"Come Unto Me with Full Purpose of Heart, and I Shall Heal You"
- "Come Unto Me with Full Purpose of Heart, and I Shall Heal You"
- By Elder Patrick Kearon
- Of the Quorum of the Twelve Apostles
- Given at October 2010 semiannual General Conference
Tonight I would like to share a message of comfort and healing with any of you who feels alone or forsaken, has lost peace of mind or heart, or feels that you have thrown away your last chance. Complete healing and peace can be found at the feet of the Savior.
As a seven-year-old boy living in the Arabian Peninsula, I was consistently told by my parents to always wear my shoes, and I understood why. I knew that shoes would protect my feet against the many threats to be found in the desert, such as snakes, scorpions, and thorns. One morning after a night’s camping in the desert, I wanted to go exploring, but I did not want to bother with putting on my shoes. I rationalized that I was only going for a little wander and I would stay close by the camp. So instead of shoes, I wore flip-flops. I told myself that flip-flops were shoes—of a sort. And anyway, what could possibly happen?
As I walked along the cool sand—in my flip-flops—I felt something like a thorn going into the arch of my foot. I looked down and saw not a thorn but a scorpion. As my mind registered the scorpion and I realized what had just happened, the pain of the sting began to rise from my foot and up my leg. I grabbed the top of my leg to try and stop the searing pain from moving farther, and I cried out for help. My parents came running from the camp.
As my father battered the scorpion with a shovel, an adult friend who was camping with us heroically tried to suck the venom from my foot. At this moment I thought that I was going to die. I sobbed while my parents loaded me into a car and set off across the desert at high speed toward the nearest hospital, which was over two hours away. The pain all through my leg was excruciating, and for that entire journey, I assumed that I was dying.
When we finally reached the hospital, however, the doctor was able to assure us that only small infants and the severely malnourished are threatened by the sting of that type of scorpion. He administered an anesthetic, which numbed my leg and took away any sensation of pain. Within 24 hours I no longer had any effects from the sting of the scorpion. But I had learned a powerful lesson.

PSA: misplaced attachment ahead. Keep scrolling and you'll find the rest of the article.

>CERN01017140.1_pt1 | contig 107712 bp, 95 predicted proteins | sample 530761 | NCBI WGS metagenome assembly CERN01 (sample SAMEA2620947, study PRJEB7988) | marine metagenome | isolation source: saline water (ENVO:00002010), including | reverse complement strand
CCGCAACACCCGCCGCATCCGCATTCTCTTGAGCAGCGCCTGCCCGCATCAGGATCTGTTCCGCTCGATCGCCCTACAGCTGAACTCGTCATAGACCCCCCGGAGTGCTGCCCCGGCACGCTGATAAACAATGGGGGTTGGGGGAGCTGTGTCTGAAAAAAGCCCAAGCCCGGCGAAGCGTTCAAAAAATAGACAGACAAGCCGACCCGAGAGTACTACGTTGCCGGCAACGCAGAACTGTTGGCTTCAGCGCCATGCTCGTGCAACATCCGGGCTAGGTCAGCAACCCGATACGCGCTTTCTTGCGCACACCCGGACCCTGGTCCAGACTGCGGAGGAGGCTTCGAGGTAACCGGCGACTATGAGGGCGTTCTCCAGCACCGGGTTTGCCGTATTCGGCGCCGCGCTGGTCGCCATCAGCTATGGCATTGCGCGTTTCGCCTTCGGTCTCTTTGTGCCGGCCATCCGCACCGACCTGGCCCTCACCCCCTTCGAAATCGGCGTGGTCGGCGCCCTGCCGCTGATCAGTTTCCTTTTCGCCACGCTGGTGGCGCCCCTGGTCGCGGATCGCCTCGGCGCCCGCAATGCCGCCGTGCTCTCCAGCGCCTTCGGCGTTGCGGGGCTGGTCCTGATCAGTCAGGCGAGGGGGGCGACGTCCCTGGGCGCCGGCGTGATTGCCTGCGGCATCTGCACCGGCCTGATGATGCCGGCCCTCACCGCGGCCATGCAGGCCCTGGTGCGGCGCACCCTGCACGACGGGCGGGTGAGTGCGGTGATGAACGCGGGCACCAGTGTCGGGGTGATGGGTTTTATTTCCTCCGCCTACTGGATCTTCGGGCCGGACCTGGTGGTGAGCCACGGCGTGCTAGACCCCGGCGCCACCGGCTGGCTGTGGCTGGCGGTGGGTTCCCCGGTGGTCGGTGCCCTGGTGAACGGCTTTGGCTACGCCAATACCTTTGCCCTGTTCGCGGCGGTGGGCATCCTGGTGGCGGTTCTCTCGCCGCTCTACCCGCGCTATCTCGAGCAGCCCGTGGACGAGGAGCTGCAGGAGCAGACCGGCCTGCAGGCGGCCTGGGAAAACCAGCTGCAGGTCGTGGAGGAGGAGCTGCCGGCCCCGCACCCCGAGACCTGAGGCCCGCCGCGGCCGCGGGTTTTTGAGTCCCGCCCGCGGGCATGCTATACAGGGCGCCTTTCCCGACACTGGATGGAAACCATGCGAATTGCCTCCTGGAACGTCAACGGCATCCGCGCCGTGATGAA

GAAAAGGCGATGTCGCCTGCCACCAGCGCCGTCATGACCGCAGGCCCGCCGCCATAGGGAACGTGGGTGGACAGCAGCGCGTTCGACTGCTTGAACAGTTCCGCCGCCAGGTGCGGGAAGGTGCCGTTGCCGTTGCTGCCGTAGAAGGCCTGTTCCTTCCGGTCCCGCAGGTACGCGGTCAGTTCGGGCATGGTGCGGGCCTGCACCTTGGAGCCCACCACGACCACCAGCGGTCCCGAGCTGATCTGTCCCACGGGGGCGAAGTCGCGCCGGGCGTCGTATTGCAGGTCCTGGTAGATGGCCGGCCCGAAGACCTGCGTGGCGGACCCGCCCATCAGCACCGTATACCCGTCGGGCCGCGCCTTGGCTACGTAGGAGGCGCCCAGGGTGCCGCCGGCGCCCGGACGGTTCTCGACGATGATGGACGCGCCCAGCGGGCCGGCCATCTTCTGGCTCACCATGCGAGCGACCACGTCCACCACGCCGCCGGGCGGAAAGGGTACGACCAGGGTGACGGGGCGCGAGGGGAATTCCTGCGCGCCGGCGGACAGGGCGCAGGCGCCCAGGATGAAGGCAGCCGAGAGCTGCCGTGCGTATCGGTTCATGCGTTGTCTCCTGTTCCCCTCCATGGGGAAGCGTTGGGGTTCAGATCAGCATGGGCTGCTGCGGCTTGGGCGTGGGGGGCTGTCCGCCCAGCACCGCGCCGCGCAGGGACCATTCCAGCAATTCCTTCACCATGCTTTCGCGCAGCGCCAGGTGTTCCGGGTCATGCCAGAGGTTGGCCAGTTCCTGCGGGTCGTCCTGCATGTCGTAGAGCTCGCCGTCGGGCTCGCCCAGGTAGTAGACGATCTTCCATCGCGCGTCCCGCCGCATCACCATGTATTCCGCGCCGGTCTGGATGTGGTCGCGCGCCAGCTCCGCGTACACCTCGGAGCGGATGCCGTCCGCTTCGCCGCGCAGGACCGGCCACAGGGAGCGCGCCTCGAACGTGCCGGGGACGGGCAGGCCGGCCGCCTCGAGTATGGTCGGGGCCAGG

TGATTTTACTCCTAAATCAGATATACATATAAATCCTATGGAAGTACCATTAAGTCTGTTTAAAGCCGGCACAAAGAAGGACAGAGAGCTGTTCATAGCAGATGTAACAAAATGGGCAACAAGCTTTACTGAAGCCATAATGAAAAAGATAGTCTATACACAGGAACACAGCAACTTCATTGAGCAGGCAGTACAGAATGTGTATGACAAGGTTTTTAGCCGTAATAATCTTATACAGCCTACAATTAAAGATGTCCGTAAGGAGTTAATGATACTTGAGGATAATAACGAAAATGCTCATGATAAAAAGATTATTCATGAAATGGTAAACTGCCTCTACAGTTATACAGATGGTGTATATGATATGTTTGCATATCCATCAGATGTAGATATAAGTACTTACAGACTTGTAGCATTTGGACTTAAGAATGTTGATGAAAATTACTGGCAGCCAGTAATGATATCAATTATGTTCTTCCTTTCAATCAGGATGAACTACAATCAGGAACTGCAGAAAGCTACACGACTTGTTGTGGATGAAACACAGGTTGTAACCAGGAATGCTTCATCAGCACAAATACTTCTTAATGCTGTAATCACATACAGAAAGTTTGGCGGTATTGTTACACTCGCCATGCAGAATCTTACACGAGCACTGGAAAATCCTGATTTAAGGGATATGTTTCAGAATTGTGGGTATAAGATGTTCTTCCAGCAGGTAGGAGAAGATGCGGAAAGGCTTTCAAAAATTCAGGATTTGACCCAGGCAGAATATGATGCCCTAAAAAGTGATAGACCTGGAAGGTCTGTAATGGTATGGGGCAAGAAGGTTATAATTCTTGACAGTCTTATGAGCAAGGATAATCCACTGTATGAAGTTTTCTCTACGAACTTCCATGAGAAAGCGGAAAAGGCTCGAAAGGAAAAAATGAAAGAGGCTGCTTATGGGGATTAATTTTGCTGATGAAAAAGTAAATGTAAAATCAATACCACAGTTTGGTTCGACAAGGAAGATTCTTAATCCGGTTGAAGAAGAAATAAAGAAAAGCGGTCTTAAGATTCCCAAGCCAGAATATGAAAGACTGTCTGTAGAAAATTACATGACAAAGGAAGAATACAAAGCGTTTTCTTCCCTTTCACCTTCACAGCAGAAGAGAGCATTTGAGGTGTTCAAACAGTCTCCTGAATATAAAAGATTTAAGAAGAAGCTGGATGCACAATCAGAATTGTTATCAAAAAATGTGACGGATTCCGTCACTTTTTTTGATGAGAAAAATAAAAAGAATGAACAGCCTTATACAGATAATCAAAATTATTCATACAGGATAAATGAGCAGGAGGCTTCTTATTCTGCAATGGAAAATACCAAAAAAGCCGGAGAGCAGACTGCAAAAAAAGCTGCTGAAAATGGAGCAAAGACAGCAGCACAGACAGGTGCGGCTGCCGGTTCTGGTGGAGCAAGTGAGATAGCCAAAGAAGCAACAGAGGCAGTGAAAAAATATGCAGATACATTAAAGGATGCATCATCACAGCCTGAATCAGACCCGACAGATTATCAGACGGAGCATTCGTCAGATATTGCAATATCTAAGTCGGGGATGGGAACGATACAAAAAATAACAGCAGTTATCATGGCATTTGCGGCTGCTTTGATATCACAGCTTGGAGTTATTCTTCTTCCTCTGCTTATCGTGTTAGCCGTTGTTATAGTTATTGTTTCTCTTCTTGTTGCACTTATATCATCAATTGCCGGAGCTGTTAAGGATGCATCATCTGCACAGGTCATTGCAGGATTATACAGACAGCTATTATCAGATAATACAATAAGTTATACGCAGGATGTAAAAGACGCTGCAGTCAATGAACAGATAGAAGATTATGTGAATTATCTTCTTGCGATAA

I had known that when my parents told me to wear shoes, they did not mean flip-flops; I was old enough to know that flip-flops did not provide the same protection as a pair of shoes. But that morning in the desert, I disregarded what I knew to be right. I ignored what my parents had repeatedly taught me. I had been both lazy and a little rebellious, and I paid a price for it.
As I address you valiant young men, your fathers, teachers, leaders, and friends, I pay tribute to all who are diligently striving to become what the Lord needs and wants you to be. But I testify from my own experience as a boy and as a man that disregarding what we know to be right, whether through laziness or rebelliousness, always brings undesirable and spiritually damaging consequences. No, the scorpion did not in the end threaten my life, but it caused extreme pain and distress to both me and my parents. When it comes to how we live the gospel, we must not respond with laziness or rebelliousness.
As members of the Church of Jesus Christ and as bearers of the priesthood, we know the commandments and standards we have covenanted to uphold. When we choose another path from the one we know to be right, as taught by our parents and leaders and as confirmed to our own hearts by the Holy Ghost, it is like stepping onto the desert sand in flip-flops instead of shoes. We then seek to justify our lazy or rebellious behavior. We tell ourselves we’re not really doing anything that wrong, that it doesn’t really matter, and that nothing all that bad will result from letting go just a little from the iron rod. Perhaps we console ourselves with the thought that everyone else is doing it—or doing worse—and we won’t be negatively affected anyway. We somehow convince ourselves that we are the exception to the rule and therefore immune to the consequences of breaking it. We refuse, sometimes willfully, to be “exactly obedient”1—as it says in Preach My Gospel—and we hold back a portion of our hearts from the Lord. And then we get stung.
The scriptures teach us that “the Lord requireth the heart,”2 and we are commanded to love the Lord and serve Him with “all [our] heart.”3 The promise is that we “may stand blameless before God at the last day” and return to His presence.4